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Virus Res. 2004 Apr;101(1):57-66.

Nonstructural proteins involved in genome packaging and replication of rotaviruses and other members of the Reoviridae.

Author information

1
Laboratory of Infectious Diseases, National Institutes of Allergy and Infectious Diseases, National Institutes of Health, 50 South Drive MSC 8026, Room 6314, Bethesda, MD 20892-8026, USA.

Abstract

Rotaviruses, members of family Reoviridae, are a major cause of acute gastroenteritis of infants and young children. The rotavirus genome consists of 11 segments of double-stranded (ds)RNA and the virion is an icosahedron composed of multiple layers of protein. The virion core is formed by a layer of VP2 and contains multiple copies of the RNA-dependent RNA polymerase VP1 and the mRNA-capping enzyme VP3. Double-layered particles (DLPs), representing cores surrounded by a layer of VP6, direct the synthesis of viral mRNAs. Rotavirus core- and DLP-like replication intermediates (RIs) catalyze the synthesis of dsRNA from viral template mRNAs coincidentally with the packaging of the mRNAs into the pre-capsid structures of RIs. In addition to structural proteins, the nonstructural proteins NSP2 and NSP5 are components of RIs with replicase activity. NSP2 self assembles into octameric structures that have affinity for ssRNA and NTPase and helix-destabilizing activites. Its interaction with nucleotides induces a conformational shift in the octamer to a more condensed form. Phosphate residues generated by the NTPase activity are believed to be transferred from NSP2 to NSP5, leading to the hyperphosphorylation of the latter protein. It is suspected that the transfer of the phosphate group to NSP5 allows NSP2 to return to its noncondensed state and, thus, to accept another NTP molecule. The NSP5-mediated cycling of NSP2 from condensed to noncondensed combined with its RNA binding and helix-destabilizing activities are consistent with NSP2 functioning as a molecular motor to facilitate the packaging of template mRNAs into the pre-capsid structures of RIs. Similarities with the bluetongue virus protein NS2 and the reovirus proteins sigmaNS and micro2 suggest that they may be functional homologs of rotavirus NSP2 and NSP5.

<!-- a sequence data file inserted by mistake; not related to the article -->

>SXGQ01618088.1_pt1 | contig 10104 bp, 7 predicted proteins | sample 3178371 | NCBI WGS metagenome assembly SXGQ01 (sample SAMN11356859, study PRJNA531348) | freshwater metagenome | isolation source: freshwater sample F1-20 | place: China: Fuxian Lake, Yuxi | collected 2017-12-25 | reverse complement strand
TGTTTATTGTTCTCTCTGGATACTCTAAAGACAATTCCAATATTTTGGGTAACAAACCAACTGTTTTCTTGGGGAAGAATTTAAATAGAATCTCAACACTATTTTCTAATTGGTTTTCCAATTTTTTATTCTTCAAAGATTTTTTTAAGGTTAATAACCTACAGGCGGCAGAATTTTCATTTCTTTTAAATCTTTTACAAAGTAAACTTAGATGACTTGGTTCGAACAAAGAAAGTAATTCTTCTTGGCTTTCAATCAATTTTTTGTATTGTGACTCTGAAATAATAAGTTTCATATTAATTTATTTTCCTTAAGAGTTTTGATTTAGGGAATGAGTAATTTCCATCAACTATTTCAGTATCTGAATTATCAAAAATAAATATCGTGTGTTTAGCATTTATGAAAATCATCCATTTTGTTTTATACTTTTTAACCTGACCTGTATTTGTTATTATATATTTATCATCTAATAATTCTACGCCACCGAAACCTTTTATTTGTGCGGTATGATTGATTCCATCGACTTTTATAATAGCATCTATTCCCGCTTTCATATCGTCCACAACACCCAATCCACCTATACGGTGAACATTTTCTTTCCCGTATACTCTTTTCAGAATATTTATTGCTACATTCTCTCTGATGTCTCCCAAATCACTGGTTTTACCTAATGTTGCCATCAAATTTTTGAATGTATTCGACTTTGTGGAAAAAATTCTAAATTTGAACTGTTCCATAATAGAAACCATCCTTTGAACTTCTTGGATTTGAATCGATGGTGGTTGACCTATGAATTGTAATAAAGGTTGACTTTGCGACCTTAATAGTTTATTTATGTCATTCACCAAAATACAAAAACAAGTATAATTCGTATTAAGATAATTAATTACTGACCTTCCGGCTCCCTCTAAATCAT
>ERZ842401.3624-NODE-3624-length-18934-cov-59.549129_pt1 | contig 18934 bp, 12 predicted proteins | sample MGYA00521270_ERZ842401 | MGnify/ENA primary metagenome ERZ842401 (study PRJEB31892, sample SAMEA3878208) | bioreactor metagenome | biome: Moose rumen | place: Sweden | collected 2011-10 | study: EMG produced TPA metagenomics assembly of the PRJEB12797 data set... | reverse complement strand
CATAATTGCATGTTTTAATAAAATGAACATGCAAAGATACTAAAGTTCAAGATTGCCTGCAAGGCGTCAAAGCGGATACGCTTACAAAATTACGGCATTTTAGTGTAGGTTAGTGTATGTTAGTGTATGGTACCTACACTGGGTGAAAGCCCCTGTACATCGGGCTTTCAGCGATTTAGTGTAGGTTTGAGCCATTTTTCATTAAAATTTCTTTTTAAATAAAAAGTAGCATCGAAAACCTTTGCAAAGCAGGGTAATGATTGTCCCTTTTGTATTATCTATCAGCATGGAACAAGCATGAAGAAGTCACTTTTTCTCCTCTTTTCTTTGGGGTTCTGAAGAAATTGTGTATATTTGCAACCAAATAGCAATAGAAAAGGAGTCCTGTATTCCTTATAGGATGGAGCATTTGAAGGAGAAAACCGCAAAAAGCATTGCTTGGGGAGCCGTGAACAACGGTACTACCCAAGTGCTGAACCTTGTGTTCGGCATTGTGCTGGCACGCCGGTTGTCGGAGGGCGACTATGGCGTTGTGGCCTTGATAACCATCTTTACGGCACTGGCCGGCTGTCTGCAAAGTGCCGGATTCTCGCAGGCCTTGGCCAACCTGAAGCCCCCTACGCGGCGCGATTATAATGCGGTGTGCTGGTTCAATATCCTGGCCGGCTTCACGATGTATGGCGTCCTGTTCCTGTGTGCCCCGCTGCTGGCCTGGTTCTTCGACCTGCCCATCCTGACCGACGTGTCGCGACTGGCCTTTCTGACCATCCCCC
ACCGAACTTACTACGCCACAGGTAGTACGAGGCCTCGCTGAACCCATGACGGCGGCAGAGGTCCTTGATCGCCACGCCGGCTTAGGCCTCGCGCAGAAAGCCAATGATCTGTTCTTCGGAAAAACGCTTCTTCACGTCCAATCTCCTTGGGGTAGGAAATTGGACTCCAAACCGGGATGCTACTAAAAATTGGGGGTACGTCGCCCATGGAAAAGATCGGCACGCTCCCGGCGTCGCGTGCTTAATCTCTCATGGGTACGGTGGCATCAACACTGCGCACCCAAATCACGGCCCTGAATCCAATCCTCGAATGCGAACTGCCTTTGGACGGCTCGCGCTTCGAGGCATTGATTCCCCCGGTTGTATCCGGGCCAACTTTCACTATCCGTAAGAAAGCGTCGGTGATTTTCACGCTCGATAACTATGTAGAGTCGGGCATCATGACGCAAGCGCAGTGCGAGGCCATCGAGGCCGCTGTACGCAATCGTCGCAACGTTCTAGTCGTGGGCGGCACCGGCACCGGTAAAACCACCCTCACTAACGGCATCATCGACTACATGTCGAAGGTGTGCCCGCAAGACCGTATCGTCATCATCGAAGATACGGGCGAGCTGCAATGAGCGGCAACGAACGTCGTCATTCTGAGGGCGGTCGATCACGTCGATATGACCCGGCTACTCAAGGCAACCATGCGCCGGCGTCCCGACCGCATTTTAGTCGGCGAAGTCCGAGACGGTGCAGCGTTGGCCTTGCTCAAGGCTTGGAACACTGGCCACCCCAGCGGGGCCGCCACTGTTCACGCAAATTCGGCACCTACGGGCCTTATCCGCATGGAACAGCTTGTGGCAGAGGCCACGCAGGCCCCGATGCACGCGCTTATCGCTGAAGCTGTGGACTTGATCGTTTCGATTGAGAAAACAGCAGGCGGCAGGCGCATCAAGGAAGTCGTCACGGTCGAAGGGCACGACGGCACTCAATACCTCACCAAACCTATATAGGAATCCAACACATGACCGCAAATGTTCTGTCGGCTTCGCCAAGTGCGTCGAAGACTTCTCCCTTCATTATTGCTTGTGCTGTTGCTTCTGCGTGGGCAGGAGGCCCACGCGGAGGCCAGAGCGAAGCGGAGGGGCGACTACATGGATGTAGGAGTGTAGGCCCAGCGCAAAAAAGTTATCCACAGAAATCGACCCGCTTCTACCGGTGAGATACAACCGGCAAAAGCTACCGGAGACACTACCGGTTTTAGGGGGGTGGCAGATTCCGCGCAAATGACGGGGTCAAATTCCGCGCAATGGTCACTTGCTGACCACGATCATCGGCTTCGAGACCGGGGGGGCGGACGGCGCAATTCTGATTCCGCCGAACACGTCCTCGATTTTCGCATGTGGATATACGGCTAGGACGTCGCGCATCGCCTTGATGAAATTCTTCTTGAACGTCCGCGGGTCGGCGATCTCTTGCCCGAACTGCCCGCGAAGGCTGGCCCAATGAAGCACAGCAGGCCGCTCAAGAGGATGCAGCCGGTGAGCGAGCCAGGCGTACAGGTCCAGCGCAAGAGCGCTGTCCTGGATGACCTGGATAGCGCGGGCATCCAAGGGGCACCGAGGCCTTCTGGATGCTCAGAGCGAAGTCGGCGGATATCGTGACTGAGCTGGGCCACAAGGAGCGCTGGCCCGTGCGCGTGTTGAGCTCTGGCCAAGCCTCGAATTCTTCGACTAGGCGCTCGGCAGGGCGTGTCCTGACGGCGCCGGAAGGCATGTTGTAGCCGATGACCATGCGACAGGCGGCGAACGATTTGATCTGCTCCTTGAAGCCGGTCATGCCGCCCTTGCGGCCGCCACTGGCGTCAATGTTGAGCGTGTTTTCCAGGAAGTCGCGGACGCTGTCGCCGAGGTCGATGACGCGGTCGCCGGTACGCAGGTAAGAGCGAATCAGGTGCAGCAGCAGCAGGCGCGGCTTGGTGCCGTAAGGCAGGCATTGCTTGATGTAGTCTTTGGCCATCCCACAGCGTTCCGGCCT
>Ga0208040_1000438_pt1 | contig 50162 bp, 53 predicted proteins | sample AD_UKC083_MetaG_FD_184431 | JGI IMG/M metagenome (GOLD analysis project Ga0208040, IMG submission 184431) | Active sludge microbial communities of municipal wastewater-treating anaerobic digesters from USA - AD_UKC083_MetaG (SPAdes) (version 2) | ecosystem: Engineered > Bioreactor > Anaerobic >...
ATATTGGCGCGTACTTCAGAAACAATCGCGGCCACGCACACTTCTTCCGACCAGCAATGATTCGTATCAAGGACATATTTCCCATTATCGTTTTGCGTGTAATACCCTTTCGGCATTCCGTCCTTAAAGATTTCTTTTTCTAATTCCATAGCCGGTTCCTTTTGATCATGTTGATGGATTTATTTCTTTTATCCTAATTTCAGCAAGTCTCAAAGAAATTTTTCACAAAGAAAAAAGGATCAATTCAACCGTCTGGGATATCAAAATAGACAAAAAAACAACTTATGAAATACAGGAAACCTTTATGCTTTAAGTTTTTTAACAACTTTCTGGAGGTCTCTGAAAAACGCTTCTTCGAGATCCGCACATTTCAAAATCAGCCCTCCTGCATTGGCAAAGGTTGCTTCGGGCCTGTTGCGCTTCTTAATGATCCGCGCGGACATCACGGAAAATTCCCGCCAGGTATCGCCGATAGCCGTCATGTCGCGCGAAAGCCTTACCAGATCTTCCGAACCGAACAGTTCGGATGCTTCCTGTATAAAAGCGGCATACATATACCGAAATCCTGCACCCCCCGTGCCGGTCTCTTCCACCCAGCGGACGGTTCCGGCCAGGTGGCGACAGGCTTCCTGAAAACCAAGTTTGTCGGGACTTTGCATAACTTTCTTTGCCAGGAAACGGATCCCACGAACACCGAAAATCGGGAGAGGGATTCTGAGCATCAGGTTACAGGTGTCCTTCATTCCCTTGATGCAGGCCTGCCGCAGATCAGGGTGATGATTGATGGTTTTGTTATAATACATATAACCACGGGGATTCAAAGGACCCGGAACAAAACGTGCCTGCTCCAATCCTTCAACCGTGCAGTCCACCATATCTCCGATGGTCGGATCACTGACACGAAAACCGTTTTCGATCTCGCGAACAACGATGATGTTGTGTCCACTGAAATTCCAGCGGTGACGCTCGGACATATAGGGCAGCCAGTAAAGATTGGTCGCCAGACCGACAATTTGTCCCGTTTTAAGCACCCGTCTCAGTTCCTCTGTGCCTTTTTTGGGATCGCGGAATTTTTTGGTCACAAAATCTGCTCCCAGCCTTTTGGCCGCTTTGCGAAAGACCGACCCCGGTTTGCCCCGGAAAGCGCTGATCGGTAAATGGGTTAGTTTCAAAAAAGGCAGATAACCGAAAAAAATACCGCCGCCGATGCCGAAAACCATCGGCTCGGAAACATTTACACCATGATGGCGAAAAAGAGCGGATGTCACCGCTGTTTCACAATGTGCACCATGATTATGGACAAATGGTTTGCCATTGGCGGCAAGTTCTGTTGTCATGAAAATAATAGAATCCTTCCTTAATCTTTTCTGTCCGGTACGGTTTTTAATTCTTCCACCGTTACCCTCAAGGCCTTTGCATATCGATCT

PMID:
15010217
DOI:
10.1016/j.virusres.2003.12.006
[Indexed for MEDLINE]

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